"The generosity of each of those donors resonated with me throughout my time at the Muma College of Business and after I graduated," he said. "It not only kept me rooted to the college, but motivated me to create something of my own. Additionally, I wanted to use the scholarship as a vehicle to mentor the recipient and provide value from a young professional's perspective."
Patel said he wanted to show students and young alumni that making a difference at a young age is possible.
"You don't have to be a millionaire to start a scholarship," he said, "and you don't need 30-plus years of work experience to be a good professional mentor or make an impact in somebody else's life."
He has given a total of $3,250 over the past two years to support the Shivam Patel First Generation Scholarship, which is awarded to underclassmen who plan to major in finance and have aspirations of pursuing a career in the financial services sector. Each dollar he donates is matched 100 percent by the state. His scholarship money ends up with students who exemplify values that include academic excellence, community service and professional development and who are enrolled in the Corporate Mentor Program, which supports first generation undergraduates.
Patel, who also has made some donations to USF Athletics, works as an alternative investments analyst at Raymond James Financial. Prior to joining the investment firm in 2015, he interned as a summer analyst at Goldman Sachs in New York City. He graduated summa cum laude from the Muma College of Business in 2014 with a bachelor's degree in business administration and finance.
While an undergraduate, he was a 25 Under 25 honoree and made the dean's list each semester over three consecutive years. He was in the Business Honors Program and the Bulls Business Community and graduated with a 3.94 grade-point average.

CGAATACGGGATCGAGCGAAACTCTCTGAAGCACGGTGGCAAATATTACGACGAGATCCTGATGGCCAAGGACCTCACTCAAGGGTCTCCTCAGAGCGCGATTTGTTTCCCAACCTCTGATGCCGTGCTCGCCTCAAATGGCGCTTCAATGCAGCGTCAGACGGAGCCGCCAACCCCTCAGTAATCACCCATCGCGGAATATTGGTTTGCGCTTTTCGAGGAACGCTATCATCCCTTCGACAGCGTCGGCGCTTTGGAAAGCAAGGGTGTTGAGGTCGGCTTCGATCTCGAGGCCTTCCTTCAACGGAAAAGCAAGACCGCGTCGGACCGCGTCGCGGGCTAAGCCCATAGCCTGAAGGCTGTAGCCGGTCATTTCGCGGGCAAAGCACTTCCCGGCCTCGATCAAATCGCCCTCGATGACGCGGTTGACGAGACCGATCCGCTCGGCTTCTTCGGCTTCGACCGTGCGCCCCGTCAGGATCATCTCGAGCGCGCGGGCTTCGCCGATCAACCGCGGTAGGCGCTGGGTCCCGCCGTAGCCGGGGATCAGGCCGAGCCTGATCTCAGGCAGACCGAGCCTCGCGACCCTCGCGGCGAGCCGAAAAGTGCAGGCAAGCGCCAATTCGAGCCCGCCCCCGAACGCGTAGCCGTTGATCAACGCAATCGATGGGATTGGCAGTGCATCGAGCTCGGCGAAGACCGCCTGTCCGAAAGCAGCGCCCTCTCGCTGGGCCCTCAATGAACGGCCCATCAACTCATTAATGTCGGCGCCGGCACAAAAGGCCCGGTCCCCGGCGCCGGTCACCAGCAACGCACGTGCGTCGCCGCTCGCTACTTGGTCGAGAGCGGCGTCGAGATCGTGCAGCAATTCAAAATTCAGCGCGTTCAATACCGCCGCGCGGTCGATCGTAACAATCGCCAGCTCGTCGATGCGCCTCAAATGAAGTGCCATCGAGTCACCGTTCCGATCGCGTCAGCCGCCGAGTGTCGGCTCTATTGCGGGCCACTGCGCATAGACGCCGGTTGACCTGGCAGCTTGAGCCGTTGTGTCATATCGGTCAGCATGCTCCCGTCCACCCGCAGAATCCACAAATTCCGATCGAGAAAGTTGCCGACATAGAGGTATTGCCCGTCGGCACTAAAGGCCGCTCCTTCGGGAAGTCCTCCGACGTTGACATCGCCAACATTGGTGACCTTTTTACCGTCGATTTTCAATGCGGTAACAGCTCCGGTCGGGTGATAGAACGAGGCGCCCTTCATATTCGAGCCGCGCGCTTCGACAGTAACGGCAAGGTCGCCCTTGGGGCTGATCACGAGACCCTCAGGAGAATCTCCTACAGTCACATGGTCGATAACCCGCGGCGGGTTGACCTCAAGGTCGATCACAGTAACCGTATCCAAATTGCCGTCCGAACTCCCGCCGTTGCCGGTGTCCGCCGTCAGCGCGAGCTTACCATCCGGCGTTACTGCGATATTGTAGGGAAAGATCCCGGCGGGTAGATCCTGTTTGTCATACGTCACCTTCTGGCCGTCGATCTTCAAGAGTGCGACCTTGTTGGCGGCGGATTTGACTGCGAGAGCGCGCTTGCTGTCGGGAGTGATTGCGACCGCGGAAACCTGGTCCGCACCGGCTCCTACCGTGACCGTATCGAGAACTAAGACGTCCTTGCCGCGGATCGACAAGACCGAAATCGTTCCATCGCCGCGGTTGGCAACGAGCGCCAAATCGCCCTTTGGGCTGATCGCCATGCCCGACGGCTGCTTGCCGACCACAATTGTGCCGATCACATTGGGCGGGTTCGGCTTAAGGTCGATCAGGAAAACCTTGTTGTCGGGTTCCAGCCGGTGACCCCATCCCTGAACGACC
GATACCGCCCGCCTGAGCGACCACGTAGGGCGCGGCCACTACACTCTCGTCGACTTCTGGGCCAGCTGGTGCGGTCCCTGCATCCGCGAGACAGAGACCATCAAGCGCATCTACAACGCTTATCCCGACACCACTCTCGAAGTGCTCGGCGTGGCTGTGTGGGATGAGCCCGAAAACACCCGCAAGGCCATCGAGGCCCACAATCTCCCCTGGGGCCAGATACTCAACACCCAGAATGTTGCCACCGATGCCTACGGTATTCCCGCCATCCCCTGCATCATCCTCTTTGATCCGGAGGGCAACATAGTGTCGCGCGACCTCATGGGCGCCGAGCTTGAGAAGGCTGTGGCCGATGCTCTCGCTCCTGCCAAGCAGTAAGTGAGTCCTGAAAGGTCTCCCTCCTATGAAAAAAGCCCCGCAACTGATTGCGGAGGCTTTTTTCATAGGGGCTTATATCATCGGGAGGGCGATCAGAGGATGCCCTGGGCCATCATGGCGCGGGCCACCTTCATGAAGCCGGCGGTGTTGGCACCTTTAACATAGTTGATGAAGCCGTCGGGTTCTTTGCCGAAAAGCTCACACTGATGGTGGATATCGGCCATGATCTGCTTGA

His well-rounded experience at USF was enhanced by his involvement with the community and student organizations such as the Corporate Mentor Program. He also cofounded the Noble Guides, a Business Honors Program volunteer service, as a freshman project in 2010. During his busy time here, he also traveled abroad to study for a semester in the Netherlands.
Outside of work, Patel is involved with the Big Brothers Big Sisters Organization of Tampa Bay and the Academy of Finance program at Northeast High School in St. Petersburg. He also is a member of the Muma College of Business Junior Advisory Council.
The budding philanthropist is proud of his alma mater, but wants to see the college's profile blossom and this is his way of making that happen.
"Overall, I think in order for us to continue raising the profile of our school, we have to prioritize the opportunities that we provide to students and focus on mentorship and development," he said. "I think that's how we're going to build tradition.
"USF was kind of that blank canvas that I could leave a mark on and impact in a positive way," he said. "The scholarship is another way for me to do just that while, hopefully, motivating a new generation of students to do the same."